Here’s something else to consider: while we must change in order to grow, we moderns have the luxury, indeed, the individuality and self-autonomy, to consciously and creatively shape the changes we must experience, in a way the premoderns did not. You might say that you can arrange your own birth -- which is to say, death.
Of course, we always have the option of resisting change, in which case change will be forced upon us. Don’t like leaving the house to go about the untidy business of engaging the world? That’s a good recipe for being trapped in a house fire. Avoided eating sardines all your life because, well, they just looked icky? Well, you might just find yourself at a reception thrown by your fiancé’s beastly mother and, er, all there is to eat are sardine canapés, and, umm, you’re just so hungry you’ll pass out if you don’t eat something, and...
True, that was a bit of a lame example, but it could happen. Anyway, I'm sure you get the idea. Change is growth. What marks us as creatures unlike any other on earth is our divine capacity to consciously change ourselves, to grow, to expand and deepen our psychic horizons, our very consciousness. To what extent are we capable of growing? Well, a certain Someone once brazenly pointed out that we are “gods in the making." This is another way of saying that you must eat the sardine before circumstances force sardines upon you. "Sardine." "Sar-deen." "sar-DEEN." What a strange word for a miniature fish....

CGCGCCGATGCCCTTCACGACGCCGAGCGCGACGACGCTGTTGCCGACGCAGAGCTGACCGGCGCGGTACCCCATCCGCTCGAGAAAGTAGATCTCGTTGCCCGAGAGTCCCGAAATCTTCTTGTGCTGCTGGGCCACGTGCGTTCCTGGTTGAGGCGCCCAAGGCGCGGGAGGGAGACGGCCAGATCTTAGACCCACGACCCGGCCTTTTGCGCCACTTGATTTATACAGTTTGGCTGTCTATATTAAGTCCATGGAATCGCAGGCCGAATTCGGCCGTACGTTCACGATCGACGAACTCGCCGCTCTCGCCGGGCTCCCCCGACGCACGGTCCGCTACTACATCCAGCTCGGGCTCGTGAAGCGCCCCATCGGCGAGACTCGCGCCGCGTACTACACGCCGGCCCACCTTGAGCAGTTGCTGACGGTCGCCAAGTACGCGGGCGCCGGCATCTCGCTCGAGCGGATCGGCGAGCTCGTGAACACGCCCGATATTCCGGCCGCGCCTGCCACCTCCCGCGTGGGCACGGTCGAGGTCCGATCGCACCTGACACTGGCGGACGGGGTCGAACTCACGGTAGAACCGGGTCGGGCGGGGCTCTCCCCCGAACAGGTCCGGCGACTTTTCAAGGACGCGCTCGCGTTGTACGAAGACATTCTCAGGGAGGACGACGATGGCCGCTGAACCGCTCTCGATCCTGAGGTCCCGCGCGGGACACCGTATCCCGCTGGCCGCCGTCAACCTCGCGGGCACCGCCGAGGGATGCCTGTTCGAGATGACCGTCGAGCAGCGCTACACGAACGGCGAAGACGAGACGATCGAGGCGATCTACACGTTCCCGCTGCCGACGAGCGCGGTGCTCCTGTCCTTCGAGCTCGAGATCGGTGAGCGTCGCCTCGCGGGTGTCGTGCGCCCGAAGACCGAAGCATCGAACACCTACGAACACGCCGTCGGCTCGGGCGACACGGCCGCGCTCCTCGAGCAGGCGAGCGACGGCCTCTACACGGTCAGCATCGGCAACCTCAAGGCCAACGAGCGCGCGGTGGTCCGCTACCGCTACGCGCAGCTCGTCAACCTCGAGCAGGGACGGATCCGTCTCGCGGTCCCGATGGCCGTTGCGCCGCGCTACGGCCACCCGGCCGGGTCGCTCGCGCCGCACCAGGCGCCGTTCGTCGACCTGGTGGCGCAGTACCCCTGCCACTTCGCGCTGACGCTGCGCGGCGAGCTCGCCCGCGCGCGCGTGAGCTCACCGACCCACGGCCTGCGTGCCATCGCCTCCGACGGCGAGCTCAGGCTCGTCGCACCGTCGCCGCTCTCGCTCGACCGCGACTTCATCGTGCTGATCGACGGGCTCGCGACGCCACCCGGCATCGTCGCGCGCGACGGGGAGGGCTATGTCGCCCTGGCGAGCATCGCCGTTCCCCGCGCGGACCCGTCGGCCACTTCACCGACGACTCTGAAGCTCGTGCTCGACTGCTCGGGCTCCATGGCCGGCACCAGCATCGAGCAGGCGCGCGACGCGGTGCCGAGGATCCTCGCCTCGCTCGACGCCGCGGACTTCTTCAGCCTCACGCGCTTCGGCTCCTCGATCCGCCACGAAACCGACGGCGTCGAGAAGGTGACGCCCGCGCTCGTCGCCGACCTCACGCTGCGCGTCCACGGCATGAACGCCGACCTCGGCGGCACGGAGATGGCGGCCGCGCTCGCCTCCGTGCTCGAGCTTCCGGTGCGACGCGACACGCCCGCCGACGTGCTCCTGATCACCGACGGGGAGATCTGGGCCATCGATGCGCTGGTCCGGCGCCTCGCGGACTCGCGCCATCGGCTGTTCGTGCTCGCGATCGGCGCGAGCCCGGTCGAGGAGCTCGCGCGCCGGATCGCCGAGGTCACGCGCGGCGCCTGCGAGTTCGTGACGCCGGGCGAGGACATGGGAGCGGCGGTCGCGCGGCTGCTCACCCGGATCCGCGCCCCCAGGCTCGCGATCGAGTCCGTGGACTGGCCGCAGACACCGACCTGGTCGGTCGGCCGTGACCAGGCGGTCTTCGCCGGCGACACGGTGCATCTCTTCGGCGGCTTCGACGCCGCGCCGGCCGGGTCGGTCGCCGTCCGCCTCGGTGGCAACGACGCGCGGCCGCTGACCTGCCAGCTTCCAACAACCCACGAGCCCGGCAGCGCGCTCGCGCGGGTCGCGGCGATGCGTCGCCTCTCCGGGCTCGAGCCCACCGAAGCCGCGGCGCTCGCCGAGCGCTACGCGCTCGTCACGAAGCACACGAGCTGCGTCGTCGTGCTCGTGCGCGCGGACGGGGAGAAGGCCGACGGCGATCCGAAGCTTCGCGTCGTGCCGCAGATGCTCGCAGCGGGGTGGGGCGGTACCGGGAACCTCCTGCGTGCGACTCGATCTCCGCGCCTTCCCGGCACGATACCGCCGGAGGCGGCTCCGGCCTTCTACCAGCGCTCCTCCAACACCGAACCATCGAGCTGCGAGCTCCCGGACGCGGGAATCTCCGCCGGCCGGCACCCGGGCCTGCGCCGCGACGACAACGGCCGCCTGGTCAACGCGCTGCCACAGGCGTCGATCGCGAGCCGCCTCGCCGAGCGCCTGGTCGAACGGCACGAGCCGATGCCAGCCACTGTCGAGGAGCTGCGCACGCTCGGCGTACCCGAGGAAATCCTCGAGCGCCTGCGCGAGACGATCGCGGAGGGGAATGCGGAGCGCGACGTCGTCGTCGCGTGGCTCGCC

So knowing what we do about the necessity of change, why do we have a tendency to resist change, including Bob's odd and irrelevant insertions into my original pristine text? Obviously, change is uncomfortable, at least in its initial stages. We feel ourselves vulnerable when in new, unknown territory. Don’t ever underestimate the power that vulnerability can cast over the soul. We all know people who would rather continue living in miserable conditions than leave the familiarity of those conditions and face the uncertainty that comes with change. Remember, too, that change and growth imply entering new arenas of intimidating personal responsibility.